- Singapore state firm boosts telecom, media, tech holdings
- U.S. now biggest country in portfolio after Singapore, China
Temasek Holdings Pte’s portfolio declined for the first time in seven years as its holdings, a quarter of which are in Chinese equities, were battered by last year’s market rout.
The value of Temasek’s stakes decreased 9 percent to S$242 billion ($179 billion) in its fiscal year ended March 31, according to the Singapore state investment firm’s annual review released Thursday. Assets fell from a record S$266 billion in the prior fiscal year and dropped for the first time since the 12 months ended March 2009.
As global growth has slowed and the markets have been whipsawed by volatility, Temasek is reshaping its portfolio and tempering expectations for future returns. The state investment firm is cutting its exposure to banks while adding to holdings in media, telecommunications, and technology companies, with the latter group overtaking financial firms as Temasek’s biggest industry sector.
"The equity markets around the world will remain susceptible to bouts of volatility in the short and medium term,” Michael Buchanan, Temasek’s senior managing director, portfolio strategy and risk group, said in a statement. “There is increased uncertainty, partly reflecting the ongoing hangover from the excesses that help cause the global financial crisis. This suggests an environment of lower returns in the years ahead."
Temasek made a 6 percent annualized total shareholder return, including dividends, over the last 10-year and 20-year periods. The compounded total shareholder return since inception in 1974 was 15 percent.
The investment firm had more than half of its assets in China and Singapore, leaving it particularly exposed to a 21 percent slump in China’s CSI 300 Index and an 18 percent decline in Singapore’s Straits Times Index in the 12 months ended March 31.
Its stakes in companies in Singapore, where it is the biggest shareholder in about a third of the 30 members in the Straits Times Index, increased to 29 percent from 28 percent, while its China holdings, which include some of the nation’s biggest banks, were trimmed to 25 percent from 27 percent. North America holdings made up 10 percent.
Temasek made S$30 billion in new investments in the 12 months ended March, matching the previous year’s, while divesting of a record S$28 billion.
"We saw the liquidity-driven market rally earlier in the year, and took the opportunity to step up our divestment pace, relative to the past few years,” Lee Theng Kiat, who was appointed last year as CEO of Temasek International, said in the statement. “The record divestment reflected in part our plan to reshape our portfolio, in line with what we saw were the longer term trends, such as in the financial, life sciences or digital space."
Temasek reduced its stake in China Construction Bank Corp., it said. Banks now make up less than 40 percent of its investments in China, down from 70 percent, while Temasek has diversified into sectors such as non-banks and technology, which now together account for 22 percent, and consumer and real estate with a combined 20 percent. China’s bad loans are surging, with nine of 15 respondents in a Bloomberg survey at the end of last month predicting a government-funded recapitalization of the banking system will take place within two years.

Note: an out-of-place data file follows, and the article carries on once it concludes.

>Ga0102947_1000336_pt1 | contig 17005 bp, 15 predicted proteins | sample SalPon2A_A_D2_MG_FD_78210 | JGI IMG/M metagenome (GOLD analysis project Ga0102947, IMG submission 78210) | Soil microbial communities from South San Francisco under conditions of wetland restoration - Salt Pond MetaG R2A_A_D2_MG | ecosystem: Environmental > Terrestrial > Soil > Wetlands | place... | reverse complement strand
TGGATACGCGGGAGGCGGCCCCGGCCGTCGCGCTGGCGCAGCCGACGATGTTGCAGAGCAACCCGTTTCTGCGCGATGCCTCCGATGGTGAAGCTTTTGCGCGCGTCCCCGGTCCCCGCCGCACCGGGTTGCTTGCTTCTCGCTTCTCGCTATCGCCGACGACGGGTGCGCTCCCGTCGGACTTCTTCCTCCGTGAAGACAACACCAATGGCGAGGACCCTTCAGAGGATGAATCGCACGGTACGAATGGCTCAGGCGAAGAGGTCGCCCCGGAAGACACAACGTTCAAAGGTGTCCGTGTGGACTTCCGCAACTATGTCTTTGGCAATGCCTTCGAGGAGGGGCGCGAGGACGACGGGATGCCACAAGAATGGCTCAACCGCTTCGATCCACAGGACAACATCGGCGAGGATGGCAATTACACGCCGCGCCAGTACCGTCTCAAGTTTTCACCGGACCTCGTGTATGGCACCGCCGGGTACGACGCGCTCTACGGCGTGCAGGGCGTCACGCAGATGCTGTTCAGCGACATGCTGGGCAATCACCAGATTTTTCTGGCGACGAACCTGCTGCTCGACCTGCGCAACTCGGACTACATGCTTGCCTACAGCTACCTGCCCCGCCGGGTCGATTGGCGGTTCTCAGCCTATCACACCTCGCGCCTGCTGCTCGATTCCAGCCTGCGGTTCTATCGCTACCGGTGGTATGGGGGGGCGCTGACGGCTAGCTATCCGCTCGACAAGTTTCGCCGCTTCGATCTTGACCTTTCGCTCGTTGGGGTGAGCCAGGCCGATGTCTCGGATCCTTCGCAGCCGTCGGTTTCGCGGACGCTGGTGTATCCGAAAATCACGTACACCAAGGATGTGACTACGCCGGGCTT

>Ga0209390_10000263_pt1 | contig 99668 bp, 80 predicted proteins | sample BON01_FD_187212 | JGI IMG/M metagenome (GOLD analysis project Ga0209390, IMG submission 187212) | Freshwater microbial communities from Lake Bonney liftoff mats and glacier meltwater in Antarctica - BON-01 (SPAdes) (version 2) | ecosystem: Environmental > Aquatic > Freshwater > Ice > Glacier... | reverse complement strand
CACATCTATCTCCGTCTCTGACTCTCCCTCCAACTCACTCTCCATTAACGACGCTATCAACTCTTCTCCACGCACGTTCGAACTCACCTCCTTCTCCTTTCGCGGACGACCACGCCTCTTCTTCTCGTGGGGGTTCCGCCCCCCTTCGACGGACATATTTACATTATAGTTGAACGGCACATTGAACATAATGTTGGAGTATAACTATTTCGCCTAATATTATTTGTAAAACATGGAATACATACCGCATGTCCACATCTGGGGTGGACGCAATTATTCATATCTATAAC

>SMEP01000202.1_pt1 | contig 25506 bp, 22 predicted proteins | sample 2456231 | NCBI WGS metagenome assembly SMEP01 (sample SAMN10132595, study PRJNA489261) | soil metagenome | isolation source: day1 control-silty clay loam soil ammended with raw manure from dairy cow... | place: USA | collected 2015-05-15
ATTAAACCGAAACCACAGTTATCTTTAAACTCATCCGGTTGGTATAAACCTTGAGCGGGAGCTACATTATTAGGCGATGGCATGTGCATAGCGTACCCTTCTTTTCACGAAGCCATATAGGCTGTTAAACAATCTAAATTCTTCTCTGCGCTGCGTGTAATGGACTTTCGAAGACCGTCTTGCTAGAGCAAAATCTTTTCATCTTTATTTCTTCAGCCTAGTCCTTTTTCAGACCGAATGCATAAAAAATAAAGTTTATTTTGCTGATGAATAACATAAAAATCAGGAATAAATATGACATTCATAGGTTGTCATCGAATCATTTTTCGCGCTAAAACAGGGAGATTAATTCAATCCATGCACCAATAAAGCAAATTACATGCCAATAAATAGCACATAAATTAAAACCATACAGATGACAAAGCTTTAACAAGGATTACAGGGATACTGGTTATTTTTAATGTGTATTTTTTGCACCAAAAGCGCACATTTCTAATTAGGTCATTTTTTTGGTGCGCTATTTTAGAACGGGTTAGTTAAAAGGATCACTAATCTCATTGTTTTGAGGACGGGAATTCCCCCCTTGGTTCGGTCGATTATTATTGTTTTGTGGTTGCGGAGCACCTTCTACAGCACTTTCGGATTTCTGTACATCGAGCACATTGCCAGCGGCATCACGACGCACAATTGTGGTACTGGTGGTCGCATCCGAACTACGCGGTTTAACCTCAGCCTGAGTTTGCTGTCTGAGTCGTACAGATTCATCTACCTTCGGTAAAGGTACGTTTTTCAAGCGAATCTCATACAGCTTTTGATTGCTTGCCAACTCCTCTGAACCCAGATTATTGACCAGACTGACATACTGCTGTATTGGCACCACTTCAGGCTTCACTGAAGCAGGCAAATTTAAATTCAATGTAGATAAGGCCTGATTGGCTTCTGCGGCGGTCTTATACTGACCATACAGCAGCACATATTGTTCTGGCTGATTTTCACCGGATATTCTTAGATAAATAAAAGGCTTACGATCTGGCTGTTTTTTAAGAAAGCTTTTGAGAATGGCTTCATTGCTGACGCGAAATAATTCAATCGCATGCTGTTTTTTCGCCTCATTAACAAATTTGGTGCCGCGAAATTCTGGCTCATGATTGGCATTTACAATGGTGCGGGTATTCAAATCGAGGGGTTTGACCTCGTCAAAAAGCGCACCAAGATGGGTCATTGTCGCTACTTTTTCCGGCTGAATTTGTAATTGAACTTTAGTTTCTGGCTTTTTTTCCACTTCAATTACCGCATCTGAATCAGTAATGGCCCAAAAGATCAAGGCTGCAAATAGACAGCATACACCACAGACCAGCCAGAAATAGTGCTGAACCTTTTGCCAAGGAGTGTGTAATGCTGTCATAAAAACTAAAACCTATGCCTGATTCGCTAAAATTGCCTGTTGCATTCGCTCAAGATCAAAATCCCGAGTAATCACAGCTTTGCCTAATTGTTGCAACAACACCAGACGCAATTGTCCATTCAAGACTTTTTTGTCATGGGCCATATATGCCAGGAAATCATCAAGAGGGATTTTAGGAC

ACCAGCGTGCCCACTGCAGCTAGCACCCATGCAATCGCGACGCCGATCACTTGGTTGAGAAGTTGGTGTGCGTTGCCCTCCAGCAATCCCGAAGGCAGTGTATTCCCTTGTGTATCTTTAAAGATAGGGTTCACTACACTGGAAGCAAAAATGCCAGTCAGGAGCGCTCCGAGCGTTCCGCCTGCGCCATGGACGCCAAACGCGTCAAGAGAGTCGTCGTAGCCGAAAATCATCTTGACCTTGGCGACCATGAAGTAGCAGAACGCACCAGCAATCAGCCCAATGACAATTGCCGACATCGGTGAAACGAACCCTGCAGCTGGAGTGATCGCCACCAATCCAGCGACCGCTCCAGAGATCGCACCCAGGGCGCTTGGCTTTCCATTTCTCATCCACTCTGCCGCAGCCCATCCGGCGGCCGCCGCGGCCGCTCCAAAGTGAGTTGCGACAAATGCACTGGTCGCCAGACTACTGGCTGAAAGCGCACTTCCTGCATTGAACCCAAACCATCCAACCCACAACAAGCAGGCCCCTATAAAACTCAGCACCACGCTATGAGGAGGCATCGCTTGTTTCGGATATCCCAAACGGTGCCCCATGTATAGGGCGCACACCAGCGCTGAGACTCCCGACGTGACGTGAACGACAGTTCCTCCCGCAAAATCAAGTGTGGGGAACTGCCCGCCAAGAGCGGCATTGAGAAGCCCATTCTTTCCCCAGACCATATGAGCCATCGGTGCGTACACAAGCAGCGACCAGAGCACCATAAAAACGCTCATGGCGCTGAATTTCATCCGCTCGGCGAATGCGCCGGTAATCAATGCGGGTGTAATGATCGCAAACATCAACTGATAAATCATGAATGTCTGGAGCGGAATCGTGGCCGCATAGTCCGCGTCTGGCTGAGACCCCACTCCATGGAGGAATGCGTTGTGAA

Temasek remains comfortable with its positions in Chinese banks: It increased its stake in Industrial & Commercial Bank of China Ltd. and invested in Postal Savings Bank of China. “There are challenges but in the long term, we still think that China offers significant growth potential. Our exposure to Chinese banks are mainly to the leading banks in the sector, with very liquid and defensible balance sheets,” Png Chin Yee, head of financial services and senior managing director of China, said.
The firm plans to open an office in San Francisco in mid-September to focus on technology and life sciences investments. Last year, it loaded up on stakes in U.S. pharmaceutical and health-care firms including Alexion Pharmaceuticals Inc. and Regeneron Pharmaceuticals Inc., which develop treatments for serious medical conditions.
Among Temasek’s acquisitions of media and technology firms was an investment in home-sharing company Airbnb Inc., according to the report. Temasek also increased its investment in Didi Chuxing, a Chinese transportation network company. It also bought a stake in Cainiao, a data and technology-based logistics platform focused on e-commerce.
The state investor made fewer deals in the past year as Chief Executive Officer Ho Ching, who oversaw a more than doubling of assets since she took over in 2004, took a six-month sabbatical. Ho, who returned to work in October, oversaw the completion of 44 deals in the year ended March 31, down from 55 in the previous period, according to data compiled by the London-based Sovereign Wealth Center.
Temasek this year has made changes at the top echelons, reshuffling senior management as part of a succession plan as it navigates feeble global growth and market volatility from China to London. In October, it appointed Lee, the Temasek president who oversaw the firm while Ho was on sabbatical, as CEO of Temasek International, the management arm in charge of all staff other than the CEO and chief financial officer. In April, it appointed two new presidents and reallocated some functions across groups to allow it to face "challenging global times."
Unlike GIC Pte, Singapore’s sovereign wealth fund, Temasek almost exclusively invests in equities and has few restrictions on how much it can hold. Norway’s sovereign wealth fund, the world’s biggest, isn’t allowed to own more than 10 percent of any of its portfolio companies and seeks to have no more than 60 percent of its portfolio in equities.